Bihar migrants who were stuck in Karnataka due to the ongoing nationwide lockdown imposed to mitigate the spread of coronavirus, arriving at Patna's Danapur railway station after returning from Bengaluru on a Shramik Special train, on May 6, 2020.
Bihar migrants who were stuck in Karnataka due to the ongoing nationwide lockdown imposed to mitigate the spread of coronavirus, arriving at Patna's Danapur railway station after returning from Bengaluru on a Shramik Special train, on May 6, 2020. |IANS
National

Special trains stopped, migrants remain stuck in Karnataka

IANS

Bengaluru, May 6, 2020

With the Karnataka government yet to ask the railways to operate more Shramik Special trains to ferry thousands of stranded migrant workers to their respective home states, the process came to a halt on Wednesday. The situation seems set to repeat on Thursday as well.

About 9,600 migrants have been sent on trains to their native places in western, northern and eastern states from May 3 to 5. Thousands are still stranded across the southern state.

"We have not received any intimation from the state government to operate more special trains on Wednesday or Thursday, though we are ready, with coaches and required staff, to run trains from Bengaluru or any other city in the state," South Western Railway (SWR) Divisional Manager A. K. Verma told IANS here.

As per the guidelines of the Ministry of Home Affairs (MHA) for the lockdown period extended till May 17, zonal railways will run Shramik trains to send stranded migrants in coordination with the respective states.

"As there was no confirmation from states like West Bengal and Bihar for sending their natives to Howrah and Patna, we could not risk to put these people on special trains and then forget about them, as the receiving state has to make arrangements for their thermal screening and quarantine for 14 days," a state government official told IANS.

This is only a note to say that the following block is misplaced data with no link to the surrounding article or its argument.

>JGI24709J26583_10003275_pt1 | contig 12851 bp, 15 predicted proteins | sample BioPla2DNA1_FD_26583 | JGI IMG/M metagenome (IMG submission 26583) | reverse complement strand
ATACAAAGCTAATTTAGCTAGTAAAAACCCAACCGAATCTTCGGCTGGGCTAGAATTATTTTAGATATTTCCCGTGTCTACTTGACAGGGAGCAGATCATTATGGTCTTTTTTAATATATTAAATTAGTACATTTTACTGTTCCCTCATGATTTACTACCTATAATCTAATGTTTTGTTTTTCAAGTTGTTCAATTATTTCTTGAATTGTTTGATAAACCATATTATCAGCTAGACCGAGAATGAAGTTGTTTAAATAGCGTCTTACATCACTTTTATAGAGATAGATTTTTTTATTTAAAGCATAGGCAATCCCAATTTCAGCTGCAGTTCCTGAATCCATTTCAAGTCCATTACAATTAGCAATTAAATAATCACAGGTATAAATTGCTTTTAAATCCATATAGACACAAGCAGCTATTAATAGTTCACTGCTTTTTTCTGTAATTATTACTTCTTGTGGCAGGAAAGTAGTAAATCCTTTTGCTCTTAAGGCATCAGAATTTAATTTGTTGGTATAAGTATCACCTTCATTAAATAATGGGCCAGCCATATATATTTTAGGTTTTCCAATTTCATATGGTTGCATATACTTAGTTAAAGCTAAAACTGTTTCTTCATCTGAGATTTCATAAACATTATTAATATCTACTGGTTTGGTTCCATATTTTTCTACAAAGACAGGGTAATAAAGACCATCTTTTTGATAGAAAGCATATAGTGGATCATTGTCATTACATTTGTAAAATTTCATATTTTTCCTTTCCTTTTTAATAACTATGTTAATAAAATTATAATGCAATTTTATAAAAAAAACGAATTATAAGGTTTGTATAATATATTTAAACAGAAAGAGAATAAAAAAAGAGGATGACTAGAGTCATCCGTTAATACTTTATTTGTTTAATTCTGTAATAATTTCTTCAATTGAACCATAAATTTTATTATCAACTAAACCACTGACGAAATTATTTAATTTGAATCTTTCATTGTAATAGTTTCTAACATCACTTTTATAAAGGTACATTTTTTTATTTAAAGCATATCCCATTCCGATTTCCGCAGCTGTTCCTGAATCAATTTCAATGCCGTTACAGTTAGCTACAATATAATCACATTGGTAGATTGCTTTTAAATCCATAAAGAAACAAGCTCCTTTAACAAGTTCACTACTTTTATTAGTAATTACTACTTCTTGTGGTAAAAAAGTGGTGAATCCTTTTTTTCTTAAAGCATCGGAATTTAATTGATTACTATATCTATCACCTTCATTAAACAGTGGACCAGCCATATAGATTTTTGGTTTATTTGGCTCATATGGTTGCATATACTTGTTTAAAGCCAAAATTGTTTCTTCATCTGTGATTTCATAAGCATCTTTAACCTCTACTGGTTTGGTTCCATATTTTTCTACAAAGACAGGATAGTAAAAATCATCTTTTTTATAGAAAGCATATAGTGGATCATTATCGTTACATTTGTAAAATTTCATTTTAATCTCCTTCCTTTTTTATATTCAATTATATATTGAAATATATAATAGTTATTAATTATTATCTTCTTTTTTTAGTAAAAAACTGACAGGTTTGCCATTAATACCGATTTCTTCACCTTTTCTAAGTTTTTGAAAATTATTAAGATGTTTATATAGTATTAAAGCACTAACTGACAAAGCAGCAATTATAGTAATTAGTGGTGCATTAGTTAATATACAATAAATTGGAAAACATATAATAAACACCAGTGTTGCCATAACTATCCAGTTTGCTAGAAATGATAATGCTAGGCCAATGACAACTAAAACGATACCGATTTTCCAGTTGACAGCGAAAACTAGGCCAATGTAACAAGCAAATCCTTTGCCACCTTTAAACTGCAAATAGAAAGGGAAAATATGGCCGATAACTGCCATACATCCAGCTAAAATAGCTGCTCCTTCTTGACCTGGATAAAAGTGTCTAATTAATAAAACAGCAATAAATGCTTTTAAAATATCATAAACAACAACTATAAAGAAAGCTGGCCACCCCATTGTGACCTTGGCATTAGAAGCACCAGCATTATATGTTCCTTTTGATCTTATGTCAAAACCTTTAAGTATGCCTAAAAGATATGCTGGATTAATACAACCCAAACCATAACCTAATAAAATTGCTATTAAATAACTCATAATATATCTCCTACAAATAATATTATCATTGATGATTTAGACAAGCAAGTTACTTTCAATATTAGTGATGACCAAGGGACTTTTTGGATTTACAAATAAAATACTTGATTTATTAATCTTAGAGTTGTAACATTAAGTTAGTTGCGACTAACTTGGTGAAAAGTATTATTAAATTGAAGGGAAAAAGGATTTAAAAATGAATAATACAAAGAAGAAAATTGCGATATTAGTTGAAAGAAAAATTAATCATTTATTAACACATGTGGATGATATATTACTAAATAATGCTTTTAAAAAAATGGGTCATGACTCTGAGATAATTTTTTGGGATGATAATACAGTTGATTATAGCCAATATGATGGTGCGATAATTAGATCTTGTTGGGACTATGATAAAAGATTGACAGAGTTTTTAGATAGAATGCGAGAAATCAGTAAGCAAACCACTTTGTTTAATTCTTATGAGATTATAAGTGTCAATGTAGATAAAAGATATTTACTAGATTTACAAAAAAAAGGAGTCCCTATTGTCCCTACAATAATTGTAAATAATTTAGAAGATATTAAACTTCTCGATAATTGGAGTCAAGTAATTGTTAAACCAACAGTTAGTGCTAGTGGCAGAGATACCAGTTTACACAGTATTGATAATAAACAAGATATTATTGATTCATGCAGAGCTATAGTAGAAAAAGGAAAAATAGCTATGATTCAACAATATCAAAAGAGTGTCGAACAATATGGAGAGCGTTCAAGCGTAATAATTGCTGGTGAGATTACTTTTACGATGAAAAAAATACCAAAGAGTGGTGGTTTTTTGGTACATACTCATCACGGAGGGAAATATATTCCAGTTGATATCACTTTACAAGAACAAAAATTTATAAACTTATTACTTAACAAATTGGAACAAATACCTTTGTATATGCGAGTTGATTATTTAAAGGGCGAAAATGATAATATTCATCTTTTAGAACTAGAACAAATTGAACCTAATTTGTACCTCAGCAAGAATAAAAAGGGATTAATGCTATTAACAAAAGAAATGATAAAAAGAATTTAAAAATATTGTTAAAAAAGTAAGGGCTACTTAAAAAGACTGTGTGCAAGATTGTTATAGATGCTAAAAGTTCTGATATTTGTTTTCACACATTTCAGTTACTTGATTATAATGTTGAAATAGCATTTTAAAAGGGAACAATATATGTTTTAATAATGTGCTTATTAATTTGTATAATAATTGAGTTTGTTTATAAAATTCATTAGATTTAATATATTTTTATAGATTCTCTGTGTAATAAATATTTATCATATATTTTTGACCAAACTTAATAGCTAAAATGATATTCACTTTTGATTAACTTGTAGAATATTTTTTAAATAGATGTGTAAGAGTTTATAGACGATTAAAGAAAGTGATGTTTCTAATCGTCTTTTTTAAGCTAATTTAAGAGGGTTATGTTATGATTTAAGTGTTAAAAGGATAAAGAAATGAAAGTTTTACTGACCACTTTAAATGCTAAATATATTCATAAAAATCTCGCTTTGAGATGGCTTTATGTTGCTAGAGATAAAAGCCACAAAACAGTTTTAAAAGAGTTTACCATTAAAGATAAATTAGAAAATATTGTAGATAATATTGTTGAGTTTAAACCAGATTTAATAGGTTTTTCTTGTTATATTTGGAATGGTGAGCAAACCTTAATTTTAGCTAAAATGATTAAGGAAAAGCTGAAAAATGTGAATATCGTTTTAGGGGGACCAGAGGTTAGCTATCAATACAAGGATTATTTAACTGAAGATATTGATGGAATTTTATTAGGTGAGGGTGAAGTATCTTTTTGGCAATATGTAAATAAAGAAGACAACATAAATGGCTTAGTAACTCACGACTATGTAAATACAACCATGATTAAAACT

Though hundreds of migrants had registered on the state's special website, giving details of their native places and special trains they want to board, the Karnataka government on Tuesday requested the majority of the stranded persons to stay back as economic activities have been resumed across the state and those in the construction sector should get back to work.

"We have told the migrant workers that we cannot send them to their native places unless the government in their respective states are in a position to receive and quarantine them on arrival for 14 days. Till then, we told them to get back to work and go to their native place when the lockdown is lifted and normalcy restored," said the official.

As the state government has provided free bus rides to local migrants to their places within the state from May 2 to 7, thousands of them have been leaving Bengaluru and other cities for various towns and villages in Karnataka.

Even as two special trains left Bengaluru on Tuesday evening to Lucknow in Uttar Pradesh and Barakakana in Jharkhand with 1,200 passengers each, hundreds of migrants were left stranded, as COVID guidelines allow only 54 passengers in one sleeper or general coach to ensure social or physical distancing.

The Railway Police Force prevented the left-out migrants from boarding the trains and did not allow them to enter the Chikbanavar and Malur stations in the city's eastern suburb.

"This is unfair on the part of the state and the Railways to suddenly stop special trains, as we have been waiting for over 40 days to return to our native place, as we have no jobs or money in make-shift relief camps in this sweltering heat," a disheartened Saroj Kumar, 35, from Sitapur near Lucknow told IANS.

The state government initially told the Railways that it would need an additional 10-15 special trains to send the migrants, tourists, students and other persons left stranded due to the sudden suspension of buses, trains and flights after the lockdown enforced from midnight of March 24 and extended twice on April 15 and May 4.

"We hope that once the lockdown ends and situation improves, we will be able to send the stranded migrants and others to their native places by running more special trains," Verma added.

IANS

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